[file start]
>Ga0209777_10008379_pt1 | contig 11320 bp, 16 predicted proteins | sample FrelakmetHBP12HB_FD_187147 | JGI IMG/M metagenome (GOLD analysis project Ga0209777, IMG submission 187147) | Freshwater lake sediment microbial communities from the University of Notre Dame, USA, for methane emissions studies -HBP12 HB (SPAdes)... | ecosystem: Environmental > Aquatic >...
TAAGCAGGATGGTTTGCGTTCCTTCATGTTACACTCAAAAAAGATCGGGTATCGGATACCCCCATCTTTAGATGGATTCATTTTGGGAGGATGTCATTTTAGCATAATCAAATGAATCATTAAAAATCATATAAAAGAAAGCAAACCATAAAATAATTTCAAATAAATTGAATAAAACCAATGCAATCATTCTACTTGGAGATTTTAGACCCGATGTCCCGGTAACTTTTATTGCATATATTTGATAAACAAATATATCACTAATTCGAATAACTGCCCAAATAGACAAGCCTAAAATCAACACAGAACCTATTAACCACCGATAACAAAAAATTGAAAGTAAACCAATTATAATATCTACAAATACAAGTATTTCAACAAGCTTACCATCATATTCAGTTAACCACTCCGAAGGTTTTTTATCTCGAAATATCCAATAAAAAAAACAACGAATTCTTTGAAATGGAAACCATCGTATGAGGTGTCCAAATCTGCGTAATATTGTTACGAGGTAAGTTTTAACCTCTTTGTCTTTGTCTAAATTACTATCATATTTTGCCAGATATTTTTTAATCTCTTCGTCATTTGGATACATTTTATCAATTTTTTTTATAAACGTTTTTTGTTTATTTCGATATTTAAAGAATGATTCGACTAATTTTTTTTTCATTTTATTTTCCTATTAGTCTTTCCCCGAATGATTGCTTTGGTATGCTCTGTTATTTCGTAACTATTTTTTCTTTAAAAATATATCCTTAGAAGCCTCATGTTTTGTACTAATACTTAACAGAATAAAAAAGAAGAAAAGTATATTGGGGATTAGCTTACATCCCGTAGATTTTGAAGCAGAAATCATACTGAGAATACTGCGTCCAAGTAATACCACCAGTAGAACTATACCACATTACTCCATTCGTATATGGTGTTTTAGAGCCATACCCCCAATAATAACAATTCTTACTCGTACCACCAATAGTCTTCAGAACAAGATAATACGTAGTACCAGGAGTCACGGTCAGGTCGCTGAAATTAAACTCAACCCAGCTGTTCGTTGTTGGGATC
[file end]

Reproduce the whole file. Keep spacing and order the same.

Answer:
>Ga0209777_10008379_pt1 | contig 11320 bp, 16 predicted proteins | sample FrelakmetHBP12HB_FD_187147 | JGI IMG/M metagenome (GOLD analysis project Ga0209777, IMG submission 187147) | Freshwater lake sediment microbial communities from the University of Notre Dame, USA, for methane emissions studies -HBP12 HB (SPAdes)... | ecosystem: Environmental > Aquatic >...
TAAGCAGGATGGTTTGCGTTCCTTCATGTTACACTCAAAAAAGATCGGGTATCGGATACCCCCATCTTTAGATGGATTCATTTTGGGAGGATGTCATTTTAGCATAATCAAATGAATCATTAAAAATCATATAAAAGAAAGCAAACCATAAAATAATTTCAAATAAATTGAATAAAACCAATGCAATCATTCTACTTGGAGATTTTAGACCCGATGTCCCGGTAACTTTTATTGCATATATTTGATAAACAAATATATCACTAATTCGAATAACTGCCCAAATAGACAAGCCTAAAATCAACACAGAACCTATTAACCACCGATAACAAAAAATTGAAAGTAAACCAATTATAATATCTACAAATACAAGTATTTCAACAAGCTTACCATCATATTCAGTTAACCACTCCGAAGGTTTTTTATCTCGAAATATCCAATAAAAAAAACAACGAATTCTTTGAAATGGAAACCATCGTATGAGGTGTCCAAATCTGCGTAATATTGTTACGAGGTAAGTTTTAACCTCTTTGTCTTTGTCTAAATTACTATCATATTTTGCCAGATATTTTTTAATCTCTTCGTCATTTGGATACATTTTATCAATTTTTTTTATAAACGTTTTTTGTTTATTTCGATATTTAAAGAATGATTCGACTAATTTTTTTTTCATTTTATTTTCCTATTAGTCTTTCCCCGAATGATTGCTTTGGTATGCTCTGTTATTTCGTAACTATTTTTTCTTTAAAAATATATCCTTAGAAGCCTCATGTTTTGTACTAATACTTAACAGAATAAAAAAGAAGAAAAGTATATTGGGGATTAGCTTACATCCCGTAGATTTTGAAGCAGAAATCATACTGAGAATACTGCGTCCAAGTAATACCACCAGTAGAACTATACCACATTACTCCATTCGTATATGGTGTTTTAGAGCCATACCCCCAATAATAACAATTCTTACTCGTACCACCAATAGTCTTCAGAACAAGATAATACGTAGTACCAGGAGTCACGGTCAGGTCGCTGAAATTAAACTCAACCCAGCTGTTCGTTGTTGGGATC